For what it is worth I have not ever cut the gear list to the point where I wasn't comfortable. I was always warm, well fed, and slept well.
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Old 04-17-21, 05:08 AM
  #44  
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It isn't entirely clear which list you are referring to there are ones in several trip reports from various points in the evolution of my packing style. I think there might also be more than one in the article, also probably not the latest thinking. I keep spreadsheets, and check items for what to take on a given trip so sharing them would only show what is checked at the moment. The following link shows selections that aren't from a tour, but are from a short backpacking trip that included some fly fishing. I use the same spreadsheet sometimes to pick stuff for tours though, so I am linking it in case it might clear up some questions. https://docs.google.com/spreadsheets...it?usp=sharing
Originally Posted by gauvins View Post
[EDIT] staehpj1 a few questions. [/EDIT]

1. Yeah... bivy + tarp VS tent. My Duplex weight 539g and packs at a bit less than 4L. It looks like most bivy + tarp combos would pack very close to if not larger than this, and I dread rainy mornings in a bivy. What's your experience?
I have a tarp pitched over the bivy, so no need to stay in the bivy in the morning unless the bugs are biting. Remember I am not talking about one of those hooped things that weighs a couple pounds or more, my bivy is just a few ounces and probably packs less than a liter. So the bivy and tarp together are still pretty minimal even with some cord and stakes. It is less than 2 liters depending on which bivy and tarp Back when I used the old REI bivy it was more. If I take the bug bivy and the smaller tarp it is less than a liter.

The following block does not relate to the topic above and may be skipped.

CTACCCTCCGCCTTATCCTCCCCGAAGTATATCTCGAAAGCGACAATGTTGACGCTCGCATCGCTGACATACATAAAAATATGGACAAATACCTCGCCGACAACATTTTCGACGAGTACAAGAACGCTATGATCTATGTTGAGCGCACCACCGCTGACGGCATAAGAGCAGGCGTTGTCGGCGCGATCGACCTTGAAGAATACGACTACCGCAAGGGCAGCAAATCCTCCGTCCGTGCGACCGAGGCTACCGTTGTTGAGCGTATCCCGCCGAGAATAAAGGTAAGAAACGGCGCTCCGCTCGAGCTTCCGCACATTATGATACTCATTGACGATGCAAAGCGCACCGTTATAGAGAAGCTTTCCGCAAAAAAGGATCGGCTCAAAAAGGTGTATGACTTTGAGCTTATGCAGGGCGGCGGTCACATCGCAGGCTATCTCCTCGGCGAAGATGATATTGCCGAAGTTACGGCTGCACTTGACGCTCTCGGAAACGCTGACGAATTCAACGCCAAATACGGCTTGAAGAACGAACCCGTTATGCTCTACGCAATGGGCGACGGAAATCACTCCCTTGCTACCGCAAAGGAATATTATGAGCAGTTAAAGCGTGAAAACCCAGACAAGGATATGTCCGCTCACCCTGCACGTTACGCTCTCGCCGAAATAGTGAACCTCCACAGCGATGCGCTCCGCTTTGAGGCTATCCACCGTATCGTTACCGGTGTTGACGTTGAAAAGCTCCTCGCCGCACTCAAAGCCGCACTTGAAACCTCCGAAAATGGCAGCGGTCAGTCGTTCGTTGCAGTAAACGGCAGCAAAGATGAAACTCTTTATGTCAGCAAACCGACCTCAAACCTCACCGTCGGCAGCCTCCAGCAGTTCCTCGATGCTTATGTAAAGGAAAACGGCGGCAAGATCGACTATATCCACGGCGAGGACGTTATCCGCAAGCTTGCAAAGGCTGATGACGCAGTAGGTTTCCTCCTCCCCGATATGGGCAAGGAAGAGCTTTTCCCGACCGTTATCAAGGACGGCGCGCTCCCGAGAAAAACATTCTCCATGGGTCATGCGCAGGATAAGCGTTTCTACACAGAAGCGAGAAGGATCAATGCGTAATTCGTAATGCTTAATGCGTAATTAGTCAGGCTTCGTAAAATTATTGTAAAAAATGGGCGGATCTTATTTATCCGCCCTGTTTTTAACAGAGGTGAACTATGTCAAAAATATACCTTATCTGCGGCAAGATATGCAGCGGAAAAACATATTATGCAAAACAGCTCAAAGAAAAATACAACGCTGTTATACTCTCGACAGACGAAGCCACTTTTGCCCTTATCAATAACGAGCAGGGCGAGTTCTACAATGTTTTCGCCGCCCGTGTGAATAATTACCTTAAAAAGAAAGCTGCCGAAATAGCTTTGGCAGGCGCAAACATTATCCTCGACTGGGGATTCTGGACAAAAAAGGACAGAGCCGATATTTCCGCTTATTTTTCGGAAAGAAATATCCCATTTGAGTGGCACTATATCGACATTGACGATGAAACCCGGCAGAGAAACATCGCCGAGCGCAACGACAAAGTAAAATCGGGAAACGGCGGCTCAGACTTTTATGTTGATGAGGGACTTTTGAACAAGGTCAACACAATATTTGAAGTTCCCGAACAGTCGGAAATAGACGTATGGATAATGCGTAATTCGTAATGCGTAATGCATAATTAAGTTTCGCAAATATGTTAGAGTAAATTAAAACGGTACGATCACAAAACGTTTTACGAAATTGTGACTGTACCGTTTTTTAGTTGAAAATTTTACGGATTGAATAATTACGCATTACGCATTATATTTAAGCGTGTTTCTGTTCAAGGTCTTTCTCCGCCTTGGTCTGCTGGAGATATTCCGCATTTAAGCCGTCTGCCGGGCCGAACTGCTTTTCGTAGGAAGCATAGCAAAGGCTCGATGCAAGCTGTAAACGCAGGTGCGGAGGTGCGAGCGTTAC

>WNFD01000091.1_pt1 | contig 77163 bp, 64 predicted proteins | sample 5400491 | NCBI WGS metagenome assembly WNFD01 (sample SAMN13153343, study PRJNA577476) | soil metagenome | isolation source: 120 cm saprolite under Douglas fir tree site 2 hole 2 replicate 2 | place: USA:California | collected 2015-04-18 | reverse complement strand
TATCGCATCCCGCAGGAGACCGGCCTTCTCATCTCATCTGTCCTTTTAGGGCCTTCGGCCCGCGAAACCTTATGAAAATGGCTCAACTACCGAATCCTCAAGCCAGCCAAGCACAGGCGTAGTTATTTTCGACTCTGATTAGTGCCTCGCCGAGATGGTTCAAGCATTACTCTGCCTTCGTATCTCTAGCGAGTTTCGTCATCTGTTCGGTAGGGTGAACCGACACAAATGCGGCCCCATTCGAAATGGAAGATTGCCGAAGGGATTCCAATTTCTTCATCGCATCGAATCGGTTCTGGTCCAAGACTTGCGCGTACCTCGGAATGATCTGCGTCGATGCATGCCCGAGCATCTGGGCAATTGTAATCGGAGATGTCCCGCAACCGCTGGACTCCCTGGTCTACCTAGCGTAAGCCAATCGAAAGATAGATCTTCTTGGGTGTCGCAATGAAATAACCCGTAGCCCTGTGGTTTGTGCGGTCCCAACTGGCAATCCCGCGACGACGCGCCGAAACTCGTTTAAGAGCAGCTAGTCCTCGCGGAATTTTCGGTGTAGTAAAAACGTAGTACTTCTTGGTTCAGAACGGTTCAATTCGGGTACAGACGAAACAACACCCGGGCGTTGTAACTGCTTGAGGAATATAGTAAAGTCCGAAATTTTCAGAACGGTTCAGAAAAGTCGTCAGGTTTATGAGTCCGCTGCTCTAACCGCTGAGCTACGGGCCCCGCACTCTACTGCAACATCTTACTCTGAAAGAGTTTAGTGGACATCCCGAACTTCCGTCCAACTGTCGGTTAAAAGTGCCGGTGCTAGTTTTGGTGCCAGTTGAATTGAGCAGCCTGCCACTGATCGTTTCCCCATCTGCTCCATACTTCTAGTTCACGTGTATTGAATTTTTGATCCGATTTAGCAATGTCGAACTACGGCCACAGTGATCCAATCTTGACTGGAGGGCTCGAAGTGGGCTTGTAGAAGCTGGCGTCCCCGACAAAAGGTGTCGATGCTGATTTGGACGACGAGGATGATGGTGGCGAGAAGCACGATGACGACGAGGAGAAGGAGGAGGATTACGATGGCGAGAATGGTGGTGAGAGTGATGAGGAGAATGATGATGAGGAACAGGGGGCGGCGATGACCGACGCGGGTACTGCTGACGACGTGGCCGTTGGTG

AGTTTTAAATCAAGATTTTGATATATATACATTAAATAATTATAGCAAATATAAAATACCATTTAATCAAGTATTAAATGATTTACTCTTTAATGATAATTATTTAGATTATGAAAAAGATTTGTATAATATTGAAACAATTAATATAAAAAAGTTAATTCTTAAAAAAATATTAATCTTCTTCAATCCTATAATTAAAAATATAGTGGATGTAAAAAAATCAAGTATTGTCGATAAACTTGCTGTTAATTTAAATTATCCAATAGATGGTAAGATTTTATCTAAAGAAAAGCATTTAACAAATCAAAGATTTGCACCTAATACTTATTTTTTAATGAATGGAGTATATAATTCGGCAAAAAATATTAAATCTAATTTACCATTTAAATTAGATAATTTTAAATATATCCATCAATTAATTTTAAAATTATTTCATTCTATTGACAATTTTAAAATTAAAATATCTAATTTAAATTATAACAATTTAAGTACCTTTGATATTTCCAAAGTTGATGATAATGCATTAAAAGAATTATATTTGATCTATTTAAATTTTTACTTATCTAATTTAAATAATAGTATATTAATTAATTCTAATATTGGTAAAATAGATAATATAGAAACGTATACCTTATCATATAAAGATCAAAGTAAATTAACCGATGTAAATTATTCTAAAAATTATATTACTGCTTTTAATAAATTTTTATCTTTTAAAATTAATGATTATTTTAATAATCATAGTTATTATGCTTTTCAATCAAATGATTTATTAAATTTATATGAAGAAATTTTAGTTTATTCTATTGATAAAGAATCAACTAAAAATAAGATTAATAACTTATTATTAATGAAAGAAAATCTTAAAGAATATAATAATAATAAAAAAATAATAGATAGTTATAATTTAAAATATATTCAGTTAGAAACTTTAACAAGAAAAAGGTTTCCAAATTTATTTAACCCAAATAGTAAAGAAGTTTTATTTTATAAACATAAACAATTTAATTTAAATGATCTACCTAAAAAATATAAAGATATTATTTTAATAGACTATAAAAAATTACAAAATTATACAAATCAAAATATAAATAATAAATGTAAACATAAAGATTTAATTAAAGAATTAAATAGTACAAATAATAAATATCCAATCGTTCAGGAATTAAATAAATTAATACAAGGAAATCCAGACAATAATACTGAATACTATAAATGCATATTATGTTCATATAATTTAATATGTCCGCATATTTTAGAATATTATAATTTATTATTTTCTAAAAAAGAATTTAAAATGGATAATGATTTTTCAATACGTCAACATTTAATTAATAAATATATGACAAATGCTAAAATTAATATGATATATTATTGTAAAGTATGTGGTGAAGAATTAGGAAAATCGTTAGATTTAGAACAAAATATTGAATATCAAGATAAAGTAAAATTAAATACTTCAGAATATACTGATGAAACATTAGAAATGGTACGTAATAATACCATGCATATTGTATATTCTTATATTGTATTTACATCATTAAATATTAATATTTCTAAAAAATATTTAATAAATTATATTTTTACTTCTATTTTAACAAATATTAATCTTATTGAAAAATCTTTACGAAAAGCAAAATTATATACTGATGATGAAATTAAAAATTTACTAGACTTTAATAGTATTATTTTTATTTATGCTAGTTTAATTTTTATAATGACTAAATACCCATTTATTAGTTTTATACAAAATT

2. Toob is an interesting option. When on tour, you purchase the smallest toothpaste tube available, refill the Toob and discard the rest?
Yeah, I have done that. I have also just taken a small tube and made it last.
3. Your kitchen makes no mention of fuel. Alcohol? Mini Bic or striker (or something else?)
Not sure where you are looking it should show mini bic and a piece of craft foil for a windscreen is considered part of the stove setup. I do not list the alcohol as gear. I consider it a consumable. I do typically carry a 12 ounce bottle of yellow bottle heet.
4. No mention either of a windscreen. Rocks and such instead?
see above.

[EDIT] and comments [/EDIT]

1. I find that my sleeping bag stuff sack packed with extra clothing makes a reasonable pillow.
I have done that too but find the Exped Air Pillow (size M) worth the extra 3 ounces and essentially zero bulk (it packs in the same stuff sack with my sleeping pad so no extra volume). It is probably more comfortable than the pillow I sleep with at home.
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Old 04-17-21, 06:00 AM
  #45  
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Originally Posted by staehpj1 View Post
I was always warm, well fed, and slept well.
Good grief! I do understand what you mean, but looking back on my travels, I definitely can't say the same!
Wouldn't change a minute of it though! Cheers!
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Old 04-17-21, 07:39 AM
  #46  
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Originally Posted by gauvins View Post
[EDIT] staehpj1 a few questions. [/EDIT]
...
2. Toob is an interesting option. When on tour, you purchase the smallest toothpaste tube available, refill the Toob and discard the rest?
....
I try to bring enough toothpaste, soap for sink laundry and camp cleanup, bar of soap for showers, and shampoo for the trip. If a month and a half, I bring more from home. But those are the only things where I bring more on a month plus trip than on a week long trip. Other stuff I buy along the way.

Toothpaste, at home I buy 6 oz tubes, when a tube gets down to about a couple weeks I put it in my camping gear. But on airplanes in my carry on bag I only bring the tiny travel size tubes my dental hygienist hands out.

I have some dietary issues, a lot of common foods that others can eat are troublesome for me. I might bring up to 10 days of food from home, stuff that I know I can eat. On a longer trip I try to make the stuff I know I can eat last longer instead of eating it all right away, start eating the locally bought stuff right away when I find something I can eat.

I was surprised in Iceland how many half empty olive oil bottles were on free shelves in campgrounds and hostels, I kept replenishing my little squeeze bottle. I suspect a lot of people bought a bottle upon arrival, and left the remainder when they flew home.